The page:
NEW ORLEANS -- A new college football all-star game aimed at
raising the profile of top pro prospects from historically black
colleges or universities will begin play in New Orleans after next
"This game is something that's been needed for some time,"
former NFL linebacker Richard Harvey said during a media conference
Wednesday to announced the launch of the HBCU All-Star Classic.
Black college players "have not been afforded the proper
opportunities and proper exposure," he said.
The game will be played in 30,000-seat Tad Gormley Stadium, an
open-ended bowl-shaped stadium in City Park that in recent years
has hosted Tulane's homecoming games.
The game will be much like the Blue-Gray All-Star Classic that
has long been held in Alabama (except last season because of
sponsorship problems). But all players will be selected from
historically black colleges or universities, such as Grambling
State, defending champion of the Southwestern Athletic Conference.
About 90 current NFL players -- including Steve McNair, Jerry
Rice, Shannon Sharpe and Michael Strahan -- attended historically
black colleges or universities, also called HBCUs.
Grambling coach Doug Williams also played at Grambling before
joining the NFL and eventually leading the Washington Redskins to a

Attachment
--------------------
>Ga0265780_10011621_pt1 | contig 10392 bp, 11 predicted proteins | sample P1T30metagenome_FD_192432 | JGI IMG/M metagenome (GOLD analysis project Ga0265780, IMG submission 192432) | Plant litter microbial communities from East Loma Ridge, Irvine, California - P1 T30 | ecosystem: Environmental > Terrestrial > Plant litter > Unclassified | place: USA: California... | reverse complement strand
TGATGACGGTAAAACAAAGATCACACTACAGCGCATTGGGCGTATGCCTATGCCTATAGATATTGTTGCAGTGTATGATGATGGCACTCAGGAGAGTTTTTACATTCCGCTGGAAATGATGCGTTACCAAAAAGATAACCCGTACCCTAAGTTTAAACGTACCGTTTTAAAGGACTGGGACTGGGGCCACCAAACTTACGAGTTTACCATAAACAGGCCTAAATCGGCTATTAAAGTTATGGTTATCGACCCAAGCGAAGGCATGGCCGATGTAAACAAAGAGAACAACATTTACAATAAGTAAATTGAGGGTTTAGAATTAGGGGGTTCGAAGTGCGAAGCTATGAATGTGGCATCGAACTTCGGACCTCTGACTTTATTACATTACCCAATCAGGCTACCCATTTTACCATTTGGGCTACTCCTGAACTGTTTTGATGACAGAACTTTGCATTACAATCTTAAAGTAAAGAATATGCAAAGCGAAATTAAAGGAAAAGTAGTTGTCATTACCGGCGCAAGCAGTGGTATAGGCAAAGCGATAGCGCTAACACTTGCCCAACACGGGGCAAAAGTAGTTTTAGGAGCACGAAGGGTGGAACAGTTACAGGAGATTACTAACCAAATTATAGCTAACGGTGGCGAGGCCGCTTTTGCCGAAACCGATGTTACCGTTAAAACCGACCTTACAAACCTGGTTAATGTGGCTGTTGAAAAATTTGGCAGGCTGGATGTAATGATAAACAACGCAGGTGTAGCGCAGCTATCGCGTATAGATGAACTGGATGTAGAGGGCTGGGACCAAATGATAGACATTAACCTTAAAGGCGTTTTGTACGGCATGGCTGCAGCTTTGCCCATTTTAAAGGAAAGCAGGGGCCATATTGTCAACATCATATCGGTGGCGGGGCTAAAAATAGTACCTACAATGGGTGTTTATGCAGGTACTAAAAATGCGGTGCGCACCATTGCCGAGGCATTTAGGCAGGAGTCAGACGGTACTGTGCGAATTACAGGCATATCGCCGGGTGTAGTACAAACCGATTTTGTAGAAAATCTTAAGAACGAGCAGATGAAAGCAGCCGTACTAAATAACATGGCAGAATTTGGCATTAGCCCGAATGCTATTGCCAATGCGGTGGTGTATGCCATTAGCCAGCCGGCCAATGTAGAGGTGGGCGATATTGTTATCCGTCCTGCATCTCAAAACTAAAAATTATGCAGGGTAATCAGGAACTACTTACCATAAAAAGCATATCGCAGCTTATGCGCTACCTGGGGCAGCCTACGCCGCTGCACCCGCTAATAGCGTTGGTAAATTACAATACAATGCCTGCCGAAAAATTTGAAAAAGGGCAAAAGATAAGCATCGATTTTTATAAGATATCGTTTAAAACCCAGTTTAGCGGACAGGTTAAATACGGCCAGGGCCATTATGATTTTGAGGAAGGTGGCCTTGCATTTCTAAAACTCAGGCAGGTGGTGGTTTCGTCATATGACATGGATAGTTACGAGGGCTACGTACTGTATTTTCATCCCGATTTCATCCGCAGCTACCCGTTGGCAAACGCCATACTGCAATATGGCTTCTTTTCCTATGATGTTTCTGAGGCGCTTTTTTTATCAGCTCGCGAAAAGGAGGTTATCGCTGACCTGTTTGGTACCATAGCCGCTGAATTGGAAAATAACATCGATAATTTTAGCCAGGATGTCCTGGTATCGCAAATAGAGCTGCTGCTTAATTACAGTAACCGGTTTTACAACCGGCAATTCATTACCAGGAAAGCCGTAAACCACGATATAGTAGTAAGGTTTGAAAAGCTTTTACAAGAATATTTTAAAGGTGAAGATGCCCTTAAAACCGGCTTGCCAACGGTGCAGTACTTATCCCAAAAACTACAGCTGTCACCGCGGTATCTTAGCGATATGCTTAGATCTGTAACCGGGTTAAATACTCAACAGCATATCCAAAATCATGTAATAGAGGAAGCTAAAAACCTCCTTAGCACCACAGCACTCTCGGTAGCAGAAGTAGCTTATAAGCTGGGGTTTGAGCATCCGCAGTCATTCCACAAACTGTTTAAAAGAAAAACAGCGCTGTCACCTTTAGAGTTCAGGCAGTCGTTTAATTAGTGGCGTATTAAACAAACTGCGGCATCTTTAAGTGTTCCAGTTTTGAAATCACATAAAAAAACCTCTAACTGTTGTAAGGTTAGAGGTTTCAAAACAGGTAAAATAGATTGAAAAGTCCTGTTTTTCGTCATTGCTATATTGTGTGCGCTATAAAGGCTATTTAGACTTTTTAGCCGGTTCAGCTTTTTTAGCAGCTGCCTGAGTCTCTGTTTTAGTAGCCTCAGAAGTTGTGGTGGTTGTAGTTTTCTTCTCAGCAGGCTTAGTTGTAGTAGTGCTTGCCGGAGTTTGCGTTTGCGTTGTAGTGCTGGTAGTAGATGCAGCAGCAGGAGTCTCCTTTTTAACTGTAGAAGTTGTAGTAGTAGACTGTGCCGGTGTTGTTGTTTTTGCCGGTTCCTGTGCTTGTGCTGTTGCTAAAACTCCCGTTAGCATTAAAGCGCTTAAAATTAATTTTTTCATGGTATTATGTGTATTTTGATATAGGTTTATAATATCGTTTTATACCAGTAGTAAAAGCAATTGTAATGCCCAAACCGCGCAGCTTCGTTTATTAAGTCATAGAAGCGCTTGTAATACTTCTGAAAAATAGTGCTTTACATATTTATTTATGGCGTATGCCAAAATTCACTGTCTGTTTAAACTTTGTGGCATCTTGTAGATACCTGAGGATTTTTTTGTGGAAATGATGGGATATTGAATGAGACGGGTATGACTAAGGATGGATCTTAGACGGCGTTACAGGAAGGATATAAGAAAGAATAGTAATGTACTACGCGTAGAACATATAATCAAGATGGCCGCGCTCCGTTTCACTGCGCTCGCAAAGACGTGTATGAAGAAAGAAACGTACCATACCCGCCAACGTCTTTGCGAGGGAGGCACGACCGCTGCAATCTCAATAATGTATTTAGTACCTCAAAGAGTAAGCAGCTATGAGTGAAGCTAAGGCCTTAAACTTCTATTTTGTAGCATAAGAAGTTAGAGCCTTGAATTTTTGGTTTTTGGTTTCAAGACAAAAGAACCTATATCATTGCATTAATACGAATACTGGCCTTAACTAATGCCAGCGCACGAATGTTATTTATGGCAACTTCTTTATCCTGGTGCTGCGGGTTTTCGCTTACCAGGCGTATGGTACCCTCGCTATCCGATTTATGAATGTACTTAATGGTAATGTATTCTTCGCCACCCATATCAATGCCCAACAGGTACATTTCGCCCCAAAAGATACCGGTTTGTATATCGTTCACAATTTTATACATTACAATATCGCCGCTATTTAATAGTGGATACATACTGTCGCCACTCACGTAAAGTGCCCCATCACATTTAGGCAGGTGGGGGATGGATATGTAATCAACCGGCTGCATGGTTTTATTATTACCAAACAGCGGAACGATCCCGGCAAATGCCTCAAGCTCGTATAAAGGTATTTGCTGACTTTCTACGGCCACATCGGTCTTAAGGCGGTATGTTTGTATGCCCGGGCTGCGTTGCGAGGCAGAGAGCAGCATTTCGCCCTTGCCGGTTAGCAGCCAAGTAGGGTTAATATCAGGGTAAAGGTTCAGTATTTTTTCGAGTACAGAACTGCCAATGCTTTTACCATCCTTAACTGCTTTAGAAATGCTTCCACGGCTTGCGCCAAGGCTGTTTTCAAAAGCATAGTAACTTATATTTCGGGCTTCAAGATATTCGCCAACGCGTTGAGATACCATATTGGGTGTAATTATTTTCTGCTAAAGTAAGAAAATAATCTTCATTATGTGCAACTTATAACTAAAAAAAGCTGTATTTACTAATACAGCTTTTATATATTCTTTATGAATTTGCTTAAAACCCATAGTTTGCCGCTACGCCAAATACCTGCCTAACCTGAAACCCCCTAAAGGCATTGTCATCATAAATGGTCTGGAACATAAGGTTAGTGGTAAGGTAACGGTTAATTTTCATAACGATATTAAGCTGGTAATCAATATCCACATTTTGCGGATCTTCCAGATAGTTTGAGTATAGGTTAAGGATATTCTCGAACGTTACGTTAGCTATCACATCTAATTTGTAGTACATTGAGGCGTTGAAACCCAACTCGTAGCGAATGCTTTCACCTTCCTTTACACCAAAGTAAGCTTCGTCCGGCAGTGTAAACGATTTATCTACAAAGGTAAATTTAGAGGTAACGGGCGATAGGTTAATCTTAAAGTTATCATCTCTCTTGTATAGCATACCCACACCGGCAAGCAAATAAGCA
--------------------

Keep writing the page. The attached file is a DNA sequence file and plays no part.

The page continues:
Super Bowl XXII victory.
"The contributions have been there," said Harvey, an HBCU
spokesman. "The goal is for the HBCU to provide the information
and knowledge to step into the pro ranks."
Harvey said a number of current or former NFL players have
expressed interest in helping put on the HBCU event, and that
negotiations are ongoing with several major sponsors.
There are about 105 colleges with HBCU status nationwide, about
43 of which have football programs. Most of the schools are in the
Harvey did not attend a historically black college, but spent
much of his life in the Southeast. He is a Mississippi native who
played in college at Tulane and spent part of his pro career with
the New Orleans Saints.
New Orleans, also home to the Bayou Classic involving Grambling
and Southern, is the perfect place to host an HBCU all-star game,
Harvey said, both because of where the city is and because of how
much people enjoy visiting.
"When I talk to NFL guys about participating, the first thing
they says is, 'Where's it being held? New Orleans? I'm there!"